Introducing Dr. Sarah Henzi!
Dr. Sarah Henzi’s introduction to Indigenous literature might surprise you. Across the ocean from Turtle Island (or what many call North America), the home of many Indigenous cultures, Henzi actually first encountered Indigenous literature while pursuing her undergrad at the University of Geneva, Switzerland.
Henzi says taking courses in Native American and American Indian literature with visiting professor Dr. Paul B. Taylor and Indigenous literary theory courses with professor Dr.Elvira Pulitano ignited her interest in the field. One of the highlights from her time abroad was hosting a colloquium that featured Gerald Vizenor, a prominent Anishinabe writer and scholar, and member of the Minnesota Chippewa Tribe, White Earth Reservation. She says her path forward in her studies was clear and she made the decision to return to Canada to pursue further research in Indigenous literature. Henzi completed her Ph.D in English in 2012 at the Université de Montréal, under the supervision of settler scholar Lianne Moyes. Hers was the first dissertation in Québec to look at both Anglophone and Francophone Indigenous literatures. From there, she went on to do a postdoctorate at UBC under the mentorship of Cherokee scholar Daniel Heath Justice.
As a sessional for several years, Henzi taught Indigenous literatures in both English and in French, at different institutions. “There aren’t many of us doing this work in French, and we need more people to do it” Henzi says, noting that when she first began teaching Indigenous literatures in French, it was “daunting” and she often felt “lonely.” In 2017, she was hired as an Assistant Professor of Indigenous Literatures at the Université de Montréal. She was head of their Graduate Diploma program in Indigenous Literatures and Media, the first such graduate program in French in the province, from 2017 to 2020.
“One of the challenges of doing this work in French,” says Henzi, “is the lack of critical material available in French. Also, there is still insufficient dialogue between scholars across the language divide; thankfully, though, there are more and more translations that are coming out, and this is going to greatly help fix this.” Henzi’s translations of An Antane Kapesh's two books I am a Damn Savage (1976) and What Have You Done to my Country (1979), were recently published by Wilfred Laurier University. Kapesh’s texts were published around the same time as other notable texts by Indigenous writers like Maria Campbell or Lee Maracle. However, this is the first time the texts have ever been published in English, and the first time a bilingual English-Innu version has been made available. She hopes that in making them available to an anglophone audience, these important texts will finally get the recognition they deserve.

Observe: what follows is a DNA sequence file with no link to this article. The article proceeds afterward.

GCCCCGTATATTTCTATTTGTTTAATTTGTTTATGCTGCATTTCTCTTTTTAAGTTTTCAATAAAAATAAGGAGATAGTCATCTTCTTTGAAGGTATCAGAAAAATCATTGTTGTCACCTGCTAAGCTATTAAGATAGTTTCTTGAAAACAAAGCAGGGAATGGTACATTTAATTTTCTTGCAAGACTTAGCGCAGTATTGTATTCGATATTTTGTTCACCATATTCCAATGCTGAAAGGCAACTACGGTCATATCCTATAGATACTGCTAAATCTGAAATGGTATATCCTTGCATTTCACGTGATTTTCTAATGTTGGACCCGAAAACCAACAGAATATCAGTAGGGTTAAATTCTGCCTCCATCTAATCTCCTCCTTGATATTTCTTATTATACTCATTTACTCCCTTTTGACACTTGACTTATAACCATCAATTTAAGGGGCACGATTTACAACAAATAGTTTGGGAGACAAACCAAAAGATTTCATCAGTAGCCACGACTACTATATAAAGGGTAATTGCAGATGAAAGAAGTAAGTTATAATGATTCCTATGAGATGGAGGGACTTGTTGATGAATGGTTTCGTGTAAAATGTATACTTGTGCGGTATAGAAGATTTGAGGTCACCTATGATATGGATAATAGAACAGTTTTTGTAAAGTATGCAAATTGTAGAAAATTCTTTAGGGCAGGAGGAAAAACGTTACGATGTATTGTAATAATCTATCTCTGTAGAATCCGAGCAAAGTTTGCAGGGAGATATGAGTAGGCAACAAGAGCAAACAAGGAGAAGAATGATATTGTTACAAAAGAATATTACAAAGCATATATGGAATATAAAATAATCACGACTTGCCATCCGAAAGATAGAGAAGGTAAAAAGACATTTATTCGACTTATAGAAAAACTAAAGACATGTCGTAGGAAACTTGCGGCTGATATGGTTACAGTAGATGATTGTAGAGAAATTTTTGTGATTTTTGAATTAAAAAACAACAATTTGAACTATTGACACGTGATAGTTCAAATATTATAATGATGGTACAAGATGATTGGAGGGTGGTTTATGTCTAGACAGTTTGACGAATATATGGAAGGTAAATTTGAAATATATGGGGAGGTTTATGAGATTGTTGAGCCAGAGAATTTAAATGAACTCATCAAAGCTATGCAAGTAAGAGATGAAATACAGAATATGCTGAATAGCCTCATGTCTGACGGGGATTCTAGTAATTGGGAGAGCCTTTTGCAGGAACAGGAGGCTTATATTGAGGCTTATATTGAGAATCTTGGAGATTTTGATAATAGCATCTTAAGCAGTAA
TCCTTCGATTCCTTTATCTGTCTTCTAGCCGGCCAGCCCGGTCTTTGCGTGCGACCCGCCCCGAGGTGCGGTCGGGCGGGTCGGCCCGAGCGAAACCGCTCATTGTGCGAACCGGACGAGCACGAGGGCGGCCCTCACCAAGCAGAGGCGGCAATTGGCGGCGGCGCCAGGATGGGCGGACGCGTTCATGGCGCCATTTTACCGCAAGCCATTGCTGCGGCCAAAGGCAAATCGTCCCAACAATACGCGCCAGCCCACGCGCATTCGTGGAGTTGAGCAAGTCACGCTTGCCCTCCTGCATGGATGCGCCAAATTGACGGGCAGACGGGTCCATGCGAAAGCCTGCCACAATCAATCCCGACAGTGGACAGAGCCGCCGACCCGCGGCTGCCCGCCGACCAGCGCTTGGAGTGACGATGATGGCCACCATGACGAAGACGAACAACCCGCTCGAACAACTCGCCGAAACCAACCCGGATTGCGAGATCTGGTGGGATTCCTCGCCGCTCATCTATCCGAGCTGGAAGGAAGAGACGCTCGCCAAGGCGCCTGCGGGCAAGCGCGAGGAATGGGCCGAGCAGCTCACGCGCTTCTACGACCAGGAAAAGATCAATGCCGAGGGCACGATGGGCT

As a settler-scholar and instructor of Indigenous literatures, Henzi says “being accountable,” doing the research, and teaching in a “respectful and ethical way” are of the utmost importance. She sees her role not as an authority on the subject but as a facilitator – a term she borrows from settler scholar Renate Eigenbrod – to students’ reading and discussion of Indigenous texts.
Next term, Henzi is teaching both introductory and upper-level courses: Indigenous Studies 101 for the Department of Indigenous Studies, and French 444: Indigenous Literatures for the French Department. Henzi’s Indigenous Studies 101 will be offered, for the very first time at SFU, in French. There is a growing demand from teachers across the province, as well as those who teach in French in different programs, to learn about the histories and cultures of Indigenous peoples in Canada, and how to integrate content into their own curriculum. Plus, given the current situation of online teaching, Henzi hopes that this means that more teachers, from across the country, will be able to attend her course, since there are very few options available – even more so from an interdisciplinary approach.
Dr. Sarah Henzi’s course INDG 101 F100 'Introduction to Indigenous Studies' will be offered, for the very first time at SFU, in French.
This course introduces students to the histories and cultures of Indigenous peoples in Canada. The course content includes an examination of both historical and contemporary concerns, and pays special attention to concepts of Indigenous identity, oral histories, gender roles, aesthetic expressions, and social justice. Geared towards those who just want to know more, as well as educators who wish to integrate content into their own curriculum, this course seeks to promote awareness and understanding around a variety of issues, by way of an interdisciplinary approach.